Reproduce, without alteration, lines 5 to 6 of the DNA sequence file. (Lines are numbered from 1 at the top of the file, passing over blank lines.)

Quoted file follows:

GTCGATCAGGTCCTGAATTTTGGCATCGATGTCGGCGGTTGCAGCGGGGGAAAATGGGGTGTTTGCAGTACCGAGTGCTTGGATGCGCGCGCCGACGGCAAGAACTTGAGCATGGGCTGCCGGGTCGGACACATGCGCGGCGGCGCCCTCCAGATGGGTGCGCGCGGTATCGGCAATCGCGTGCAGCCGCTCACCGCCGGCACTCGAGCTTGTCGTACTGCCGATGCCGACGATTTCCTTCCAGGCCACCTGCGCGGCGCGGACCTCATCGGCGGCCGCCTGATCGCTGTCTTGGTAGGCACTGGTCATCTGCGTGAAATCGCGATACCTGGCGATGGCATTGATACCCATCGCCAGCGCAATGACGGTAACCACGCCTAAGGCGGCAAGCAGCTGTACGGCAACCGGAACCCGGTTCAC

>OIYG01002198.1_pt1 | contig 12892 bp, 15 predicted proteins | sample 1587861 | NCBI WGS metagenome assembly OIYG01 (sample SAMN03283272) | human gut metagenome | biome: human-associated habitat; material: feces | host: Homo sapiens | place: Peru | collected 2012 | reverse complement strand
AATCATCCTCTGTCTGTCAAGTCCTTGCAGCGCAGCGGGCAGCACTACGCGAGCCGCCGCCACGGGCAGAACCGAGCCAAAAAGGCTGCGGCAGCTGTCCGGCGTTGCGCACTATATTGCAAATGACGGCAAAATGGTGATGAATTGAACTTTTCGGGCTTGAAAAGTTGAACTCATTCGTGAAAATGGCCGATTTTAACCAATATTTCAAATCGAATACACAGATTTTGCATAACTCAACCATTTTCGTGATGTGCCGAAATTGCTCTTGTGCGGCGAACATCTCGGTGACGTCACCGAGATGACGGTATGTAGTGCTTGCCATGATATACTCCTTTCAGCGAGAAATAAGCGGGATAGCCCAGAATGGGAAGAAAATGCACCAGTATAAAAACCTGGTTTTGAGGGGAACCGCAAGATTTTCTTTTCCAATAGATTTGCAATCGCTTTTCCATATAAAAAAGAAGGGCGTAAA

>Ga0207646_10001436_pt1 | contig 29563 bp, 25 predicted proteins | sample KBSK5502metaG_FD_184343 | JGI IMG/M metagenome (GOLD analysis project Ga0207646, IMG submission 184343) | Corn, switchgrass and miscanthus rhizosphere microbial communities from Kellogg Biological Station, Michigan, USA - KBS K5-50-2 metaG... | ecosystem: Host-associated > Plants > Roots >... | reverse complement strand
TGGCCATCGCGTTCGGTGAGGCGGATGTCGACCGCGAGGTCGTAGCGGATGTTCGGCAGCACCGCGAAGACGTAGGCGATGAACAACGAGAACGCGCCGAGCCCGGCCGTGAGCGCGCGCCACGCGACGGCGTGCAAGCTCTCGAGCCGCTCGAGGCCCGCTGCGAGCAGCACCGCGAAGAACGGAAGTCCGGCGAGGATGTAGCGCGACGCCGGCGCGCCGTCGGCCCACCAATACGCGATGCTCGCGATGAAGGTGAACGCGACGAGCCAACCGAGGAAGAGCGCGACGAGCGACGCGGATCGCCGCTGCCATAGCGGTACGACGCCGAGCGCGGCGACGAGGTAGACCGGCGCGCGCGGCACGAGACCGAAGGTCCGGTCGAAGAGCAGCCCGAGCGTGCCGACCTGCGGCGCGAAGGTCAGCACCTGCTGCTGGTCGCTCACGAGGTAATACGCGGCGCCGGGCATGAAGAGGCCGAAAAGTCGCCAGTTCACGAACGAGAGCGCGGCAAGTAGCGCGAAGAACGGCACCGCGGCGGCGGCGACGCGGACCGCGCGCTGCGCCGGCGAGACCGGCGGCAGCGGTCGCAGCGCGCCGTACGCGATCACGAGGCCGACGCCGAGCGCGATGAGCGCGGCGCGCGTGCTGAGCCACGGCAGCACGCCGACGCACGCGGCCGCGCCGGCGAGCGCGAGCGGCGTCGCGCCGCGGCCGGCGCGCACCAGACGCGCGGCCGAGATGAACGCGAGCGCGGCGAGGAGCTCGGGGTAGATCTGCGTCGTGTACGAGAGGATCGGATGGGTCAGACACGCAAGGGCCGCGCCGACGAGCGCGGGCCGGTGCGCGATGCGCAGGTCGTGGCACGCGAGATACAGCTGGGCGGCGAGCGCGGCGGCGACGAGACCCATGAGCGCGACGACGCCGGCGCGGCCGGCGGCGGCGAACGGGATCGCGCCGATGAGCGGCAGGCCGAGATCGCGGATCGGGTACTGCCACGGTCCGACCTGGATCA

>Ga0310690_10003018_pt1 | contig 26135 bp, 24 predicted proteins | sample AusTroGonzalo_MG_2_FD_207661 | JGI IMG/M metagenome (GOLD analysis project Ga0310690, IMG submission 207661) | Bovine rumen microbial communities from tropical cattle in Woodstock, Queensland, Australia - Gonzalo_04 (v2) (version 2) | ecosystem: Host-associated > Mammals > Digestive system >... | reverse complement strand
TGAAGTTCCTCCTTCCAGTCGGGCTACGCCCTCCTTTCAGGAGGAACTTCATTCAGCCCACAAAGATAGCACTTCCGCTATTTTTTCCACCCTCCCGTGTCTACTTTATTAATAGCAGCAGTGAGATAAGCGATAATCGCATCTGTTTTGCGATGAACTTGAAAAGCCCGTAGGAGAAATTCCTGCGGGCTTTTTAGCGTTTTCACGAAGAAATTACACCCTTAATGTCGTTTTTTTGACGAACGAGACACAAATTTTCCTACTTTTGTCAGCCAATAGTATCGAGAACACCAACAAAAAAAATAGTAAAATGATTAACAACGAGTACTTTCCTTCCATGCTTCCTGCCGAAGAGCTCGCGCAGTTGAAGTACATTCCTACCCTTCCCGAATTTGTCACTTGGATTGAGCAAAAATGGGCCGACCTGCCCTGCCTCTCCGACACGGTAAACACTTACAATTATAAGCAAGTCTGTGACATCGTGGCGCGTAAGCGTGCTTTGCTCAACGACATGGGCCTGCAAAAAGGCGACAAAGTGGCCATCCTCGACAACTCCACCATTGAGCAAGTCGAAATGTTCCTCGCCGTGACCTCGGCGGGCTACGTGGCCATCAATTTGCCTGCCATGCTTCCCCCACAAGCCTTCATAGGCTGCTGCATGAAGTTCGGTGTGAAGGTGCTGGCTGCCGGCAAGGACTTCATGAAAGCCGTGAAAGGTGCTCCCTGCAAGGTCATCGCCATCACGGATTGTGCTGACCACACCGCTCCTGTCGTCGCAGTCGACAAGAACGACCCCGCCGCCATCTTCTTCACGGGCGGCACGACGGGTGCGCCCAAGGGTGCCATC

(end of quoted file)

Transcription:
TGGCCATCGCGTTCGGTGAGGCGGATGTCGACCGCGAGGTCGTAGCGGATGTTCGGCAGCACCGCGAAGACGTAGGCGATGAACAACGAGAACGCGCCGAGCCCGGCCGTGAGCGCGCGCCACGCGACGGCGTGCAAGCTCTCGAGCCGCTCGAGGCCCGCTGCGAGCAGCACCGCGAAGAACGGAAGTCCGGCGAGGATGTAGCGCGACGCCGGCGCGCCGTCGGCCCACCAATACGCGATGCTCGCGATGAAGGTGAACGCGACGAGCCAACCGAGGAAGAGCGCGACGAGCGACGCGGATCGCCGCTGCCATAGCGGTACGACGCCGAGCGCGGCGACGAGGTAGACCGGCGCGCGCGGCACGAGACCGAAGGTCCGGTCGAAGAGCAGCCCGAGCGTGCCGACCTGCGGCGCGAAGGTCAGCACCTGCTGCTGGTCGCTCACGAGGTAATACGCGGCGCCGGGCATGAAGAGGCCGAAAAGTCGCCAGTTCACGAACGAGAGCGCGGCAAGTAGCGCGAAGAACGGCACCGCGGCGGCGGCGACGCGGACCGCGCGCTGCGCCGGCGAGACCGGCGGCAGCGGTCGCAGCGCGCCGTACGCGATCACGAGGCCGACGCCGAGCGCGATGAGCGCGGCGCGCGTGCTGAGCCACGGCAGCACGCCGACGCACGCGGCCGCGCCGGCGAGCGCGAGCGGCGTCGCGCCGCGGCCGGCGCGCACCAGACGCGCGGCCGAGATGAACGCGAGCGCGGCGAGGAGCTCGGGGTAGATCTGCGTCGTGTACGAGAGGATCGGATGGGTCAGACACGCAAGGGCCGCGCCGACGAGCGCGGGCCGGTGCGCGATGCGCAGGTCGTGGCACGCGAGATACAGCTGGGCGGCGAGCGCGGCGGCGACGAGACCCATGAGCGCGACGACGCCGGCGCGGCCGGCGGCGGCGAACGGGATCGCGCCGATGAGCGGCAGGCCGAGATCGCGGATCGGGTACTGCCACGGTCCGACCTGGATCA

>Ga0310690_10003018_pt1 | contig 26135 bp, 24 predicted proteins | sample AusTroGonzalo_MG_2_FD_207661 | JGI IMG/M metagenome (GOLD analysis project Ga0310690, IMG submission 207661) | Bovine rumen microbial communities from tropical cattle in Woodstock, Queensland, Australia - Gonzalo_04 (v2) (version 2) | ecosystem: Host-associated > Mammals > Digestive system >... | reverse complement strand